Home>Congress>Trump names GOP donor as postmaster general. Could that mean the return of local postmasters as congressional picks?

Postmaster General James A. Farley is shown sitting with some of the hundreds of thousands of letters mailed during National Air Mail Week in 1938. Photo courtesy of the Smithsonian Institution.

Trump names GOP donor as postmaster general. Could that mean the return of local postmasters as congressional picks?

Post offices were political patronage picks for over 150 years

By David Wildstein, May 08 2020 1:50 pm

President Donald Trump named a top Republican contributor as the new Postmaster General, returning the post to a political appointee for the first time in 48 years.

Post offices were once the ultimate patronage pits for political organizations, some of whom enjoyed the large amounts of cash transactions involved.

Until 1971, local postmasters were political appointees who often got their jobs as patronage for Members of Congress.  Postmasters of large post offices were named by the President, with U.S. Senate confirmation; the Postmaster General appointed postmasters of smaller post officers after receiving recommendations from local congressmen or influential members of the president’s political parties, like county chairs.

Sometimes the job went to politically adept career postal workers who built relationships with local politicians.  Over time, the job transitioned from pure political appointments to people who had post office experience.

There is no indication that Trump plans to return to the old system, but his appointment of North Carolina businessman Louis DeJoy, who has contributed more than $2 million to GOP campaigns over the last four year, flips control of the post from career postal employees back to the political arena.

The Postmaster General post was a political appointment from the presidencies of George Washington to Richard Nixon.  From 1829 to 1972, the Postmaster General was a member of the president’s cabinet.

Trump has been a harsh critic of the U.S. Postal Service, calling the agency “a joke” and refusing requests for a $75 billion bailout with out an increase in postal rates.

Local Postmasters

When the Ramsey postmaster job opened up in 1957, Rep. William Widnall (R-Saddle River) asked President Dwight Eisenhower to appoint John Roosa, a community leader active in local politics.

After Roosa retired ten years later, Widnall wanted to give the job to another Republican, Fred Warren.  But with Democrat Lyndon Johnson in the White House, Democratic U.S. Senator Harrison Williams decided to make the appointment.

That same year, Rep. Henry Helstoski (D-East Rutherford) picked Robert Nieradka as the East Paterson (now Elmwood Park) postmaster after a vote of the local Democratic county committee.

Nieradka and another Democrat, John Mezian, both screened for postmaster.  The county committee voted and Nieradka won.  Democratic Municipal Chairman Sal Spinato then needed to get sign off from Bergen County Democratic Chairman Anthony Andorra before Helstoski made his recommendation to the White House.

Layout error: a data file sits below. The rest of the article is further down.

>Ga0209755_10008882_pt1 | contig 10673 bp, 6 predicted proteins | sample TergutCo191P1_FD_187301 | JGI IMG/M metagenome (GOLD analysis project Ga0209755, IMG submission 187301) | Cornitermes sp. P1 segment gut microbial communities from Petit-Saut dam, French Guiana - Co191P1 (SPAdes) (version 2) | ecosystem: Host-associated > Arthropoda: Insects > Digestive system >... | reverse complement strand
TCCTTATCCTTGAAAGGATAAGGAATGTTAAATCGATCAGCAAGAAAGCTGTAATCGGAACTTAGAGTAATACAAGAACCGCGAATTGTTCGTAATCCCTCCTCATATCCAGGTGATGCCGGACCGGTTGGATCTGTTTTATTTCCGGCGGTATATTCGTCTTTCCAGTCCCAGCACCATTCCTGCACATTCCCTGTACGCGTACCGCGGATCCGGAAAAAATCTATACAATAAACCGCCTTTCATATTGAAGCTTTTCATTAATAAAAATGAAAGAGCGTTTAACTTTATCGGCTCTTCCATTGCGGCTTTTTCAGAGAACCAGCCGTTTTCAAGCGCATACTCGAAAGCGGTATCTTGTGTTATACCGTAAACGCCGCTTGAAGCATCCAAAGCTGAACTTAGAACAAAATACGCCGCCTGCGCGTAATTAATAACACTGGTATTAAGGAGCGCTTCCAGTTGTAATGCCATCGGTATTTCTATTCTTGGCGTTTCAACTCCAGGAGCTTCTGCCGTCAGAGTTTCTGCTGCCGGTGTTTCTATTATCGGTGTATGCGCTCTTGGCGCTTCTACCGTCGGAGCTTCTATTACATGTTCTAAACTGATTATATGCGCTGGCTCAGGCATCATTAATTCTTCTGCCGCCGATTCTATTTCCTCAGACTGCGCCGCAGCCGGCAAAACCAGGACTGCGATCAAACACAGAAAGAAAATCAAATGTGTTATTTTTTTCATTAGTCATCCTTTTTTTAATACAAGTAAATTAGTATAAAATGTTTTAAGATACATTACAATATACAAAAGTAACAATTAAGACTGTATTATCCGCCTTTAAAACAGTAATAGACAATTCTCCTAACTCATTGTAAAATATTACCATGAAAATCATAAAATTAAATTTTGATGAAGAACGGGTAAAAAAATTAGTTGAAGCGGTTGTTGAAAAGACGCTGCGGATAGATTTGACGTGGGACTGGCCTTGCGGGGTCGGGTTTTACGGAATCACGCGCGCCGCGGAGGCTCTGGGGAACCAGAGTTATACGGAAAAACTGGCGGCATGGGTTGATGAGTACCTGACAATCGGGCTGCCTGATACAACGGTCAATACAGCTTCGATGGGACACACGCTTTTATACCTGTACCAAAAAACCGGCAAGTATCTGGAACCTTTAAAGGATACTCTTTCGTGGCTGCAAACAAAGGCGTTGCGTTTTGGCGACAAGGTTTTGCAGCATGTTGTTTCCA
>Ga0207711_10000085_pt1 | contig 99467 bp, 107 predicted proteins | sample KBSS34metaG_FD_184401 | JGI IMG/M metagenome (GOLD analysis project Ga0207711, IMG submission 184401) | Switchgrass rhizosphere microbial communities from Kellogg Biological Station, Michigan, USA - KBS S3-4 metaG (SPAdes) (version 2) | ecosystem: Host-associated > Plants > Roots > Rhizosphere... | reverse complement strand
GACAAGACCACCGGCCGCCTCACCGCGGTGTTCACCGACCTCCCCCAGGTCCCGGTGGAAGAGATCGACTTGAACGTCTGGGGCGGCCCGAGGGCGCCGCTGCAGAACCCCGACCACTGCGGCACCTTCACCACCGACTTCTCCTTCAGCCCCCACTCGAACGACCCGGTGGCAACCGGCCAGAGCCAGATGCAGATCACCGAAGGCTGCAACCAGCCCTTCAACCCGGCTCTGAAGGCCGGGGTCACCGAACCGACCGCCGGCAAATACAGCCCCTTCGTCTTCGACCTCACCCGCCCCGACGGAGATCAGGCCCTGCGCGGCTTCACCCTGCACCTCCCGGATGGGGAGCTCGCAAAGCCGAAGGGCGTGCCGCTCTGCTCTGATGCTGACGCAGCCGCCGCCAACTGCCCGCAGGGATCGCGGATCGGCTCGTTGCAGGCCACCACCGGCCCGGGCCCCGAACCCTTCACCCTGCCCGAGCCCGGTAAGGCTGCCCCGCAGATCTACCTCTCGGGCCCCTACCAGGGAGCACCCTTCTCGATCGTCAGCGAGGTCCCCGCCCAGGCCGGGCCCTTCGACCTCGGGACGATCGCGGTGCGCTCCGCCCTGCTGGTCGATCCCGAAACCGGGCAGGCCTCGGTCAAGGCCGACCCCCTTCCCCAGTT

Postmasters were frequently allowed to squat in most cases, rather than switch them out as consequences of national elections.

Republicans had pushed for the creation of a single Edison Post Office in the 1950s to replace what had been 11 separate post offices throughout the municipality.  That allowed Edison’s congressman, Peter H.B. Frelinghuysen (R-Harding), to name the new postmaster – a move that upset Mayor Anthony Yelencsics, whose local Democratic organization still controlled the smaller post offices from the 20 years that Franklin Roosevelt and Harry Truman occupied the White House.

In New Jersey, local postmaster was a relatively easy and lucrative position.

Democrat William Fiedler, a former assemblyman and Newark mayor, was appointed Newark postmaster by President Grover Cleveland after losing re-election to his seat in the U.S. House of Representatives.

Republican John Blair was one of the wealthiest men in the nation, but he also spent more than 25 years as the politically-appointed postmaster in Blairstown.  He was also the unsuccessful Republican nominee for governor in 1868.

With the loss of postmasters and congressional pages, House members are now limited to a small staff and military academy appointments.

Postmaster Generals were party leaders

The Postmaster General post was a political appointment from the presidencies of George Washington to Richard Nixon.  From 1829 to 1972, the postmaster general was a member of the president’s cabinet.

The legendary James Farley served simultaneously as postmaster general and Democratic National Chairman during Roosevelt’s first two terms.  Truman’s postmaster general was Robert Hannegan, one of the top party bosses in St. Louis.  He was also DNC chairman while serving in the cabinet.   Under Dwight Eisenhower, the postmaster general was Arthur Summerfield, the Republican National Chairman.

John F. Kennedy named Edward Day, a former Illinois state insurance commissioner and ally of Chicago Mayor Richard Daley, as postmaster general.  His replacement in 1963 was John Gronouski, a former Wisconsin commissioner of taxation who had unsuccessfully challenged U.S. Senator Joseph McCarthy in 1952.

In 1965, Johnson nominated Gronouski as the U.S. Ambassador to Poland and replaced him with Lawrence O’Brien, one of the national Democratic Party’s top political operatives.  Marvin Watson, who was Johnson’s White House Appointments Secretary and de facto Chief of Staff, was named Postmaster General in 1968.

Nixon’s postmaster general was Winton Blount, a GOP insider who left the post in 1972 to become the Republican candidate for U.S. Senate in Alabama.

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